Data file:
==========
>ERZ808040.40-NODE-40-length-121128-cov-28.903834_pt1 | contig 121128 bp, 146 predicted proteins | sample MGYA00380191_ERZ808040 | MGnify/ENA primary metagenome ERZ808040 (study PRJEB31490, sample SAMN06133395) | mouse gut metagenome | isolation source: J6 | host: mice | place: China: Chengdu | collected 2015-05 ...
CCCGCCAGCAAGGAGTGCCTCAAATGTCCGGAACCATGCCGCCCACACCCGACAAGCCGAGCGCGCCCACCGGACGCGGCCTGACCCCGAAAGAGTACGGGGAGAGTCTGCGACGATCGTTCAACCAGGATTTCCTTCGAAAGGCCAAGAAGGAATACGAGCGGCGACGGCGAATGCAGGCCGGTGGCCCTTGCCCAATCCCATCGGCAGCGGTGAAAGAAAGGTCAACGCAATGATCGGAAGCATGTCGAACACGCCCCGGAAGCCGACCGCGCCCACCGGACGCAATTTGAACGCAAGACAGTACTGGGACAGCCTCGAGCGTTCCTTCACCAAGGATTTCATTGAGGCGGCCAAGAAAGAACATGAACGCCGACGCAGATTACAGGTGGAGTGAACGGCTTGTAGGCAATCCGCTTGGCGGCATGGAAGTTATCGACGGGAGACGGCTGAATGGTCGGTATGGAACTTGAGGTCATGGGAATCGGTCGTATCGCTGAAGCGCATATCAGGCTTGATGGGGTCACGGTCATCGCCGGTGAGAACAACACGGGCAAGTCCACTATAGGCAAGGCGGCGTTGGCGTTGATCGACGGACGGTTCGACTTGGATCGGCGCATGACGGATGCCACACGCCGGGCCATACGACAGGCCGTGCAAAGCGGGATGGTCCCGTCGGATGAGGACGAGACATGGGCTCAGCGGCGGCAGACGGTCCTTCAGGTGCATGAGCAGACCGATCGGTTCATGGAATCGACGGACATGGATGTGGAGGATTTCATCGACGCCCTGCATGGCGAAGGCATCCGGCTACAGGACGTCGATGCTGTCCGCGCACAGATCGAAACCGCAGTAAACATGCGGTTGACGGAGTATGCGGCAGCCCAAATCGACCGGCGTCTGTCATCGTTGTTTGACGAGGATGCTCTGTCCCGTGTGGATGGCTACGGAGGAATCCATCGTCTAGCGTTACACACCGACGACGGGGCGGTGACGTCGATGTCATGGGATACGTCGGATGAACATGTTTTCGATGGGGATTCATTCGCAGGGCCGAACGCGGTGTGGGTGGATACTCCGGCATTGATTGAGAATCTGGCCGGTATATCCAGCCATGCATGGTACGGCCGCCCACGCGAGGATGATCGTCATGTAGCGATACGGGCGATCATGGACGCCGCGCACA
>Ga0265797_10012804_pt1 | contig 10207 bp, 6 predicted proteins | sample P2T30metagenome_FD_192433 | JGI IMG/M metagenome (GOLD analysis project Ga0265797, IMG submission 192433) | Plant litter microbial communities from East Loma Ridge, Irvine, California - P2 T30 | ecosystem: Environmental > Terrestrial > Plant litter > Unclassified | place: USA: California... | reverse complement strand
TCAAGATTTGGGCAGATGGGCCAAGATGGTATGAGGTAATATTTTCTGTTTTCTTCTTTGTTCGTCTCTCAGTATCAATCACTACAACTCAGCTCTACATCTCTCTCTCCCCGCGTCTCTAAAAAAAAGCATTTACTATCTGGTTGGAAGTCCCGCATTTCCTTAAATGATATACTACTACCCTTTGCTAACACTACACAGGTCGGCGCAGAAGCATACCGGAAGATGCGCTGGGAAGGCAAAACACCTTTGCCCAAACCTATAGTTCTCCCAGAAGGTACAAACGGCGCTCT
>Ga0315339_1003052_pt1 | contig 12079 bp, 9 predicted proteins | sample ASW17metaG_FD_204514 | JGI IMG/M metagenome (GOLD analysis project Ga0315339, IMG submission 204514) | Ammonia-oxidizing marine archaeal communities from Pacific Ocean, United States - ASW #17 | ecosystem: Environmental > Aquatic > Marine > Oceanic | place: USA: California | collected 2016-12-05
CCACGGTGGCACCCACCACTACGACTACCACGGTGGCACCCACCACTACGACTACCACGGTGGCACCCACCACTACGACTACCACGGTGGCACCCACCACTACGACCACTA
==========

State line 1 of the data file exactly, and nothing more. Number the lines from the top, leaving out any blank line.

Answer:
>ERZ808040.40-NODE-40-length-121128-cov-28.903834_pt1 | contig 121128 bp, 146 predicted proteins | sample MGYA00380191_ERZ808040 | MGnify/ENA primary metagenome ERZ808040 (study PRJEB31490, sample SAMN06133395) | mouse gut metagenome | isolation source: J6 | host: mice | place: China: Chengdu | collected 2015-05 ...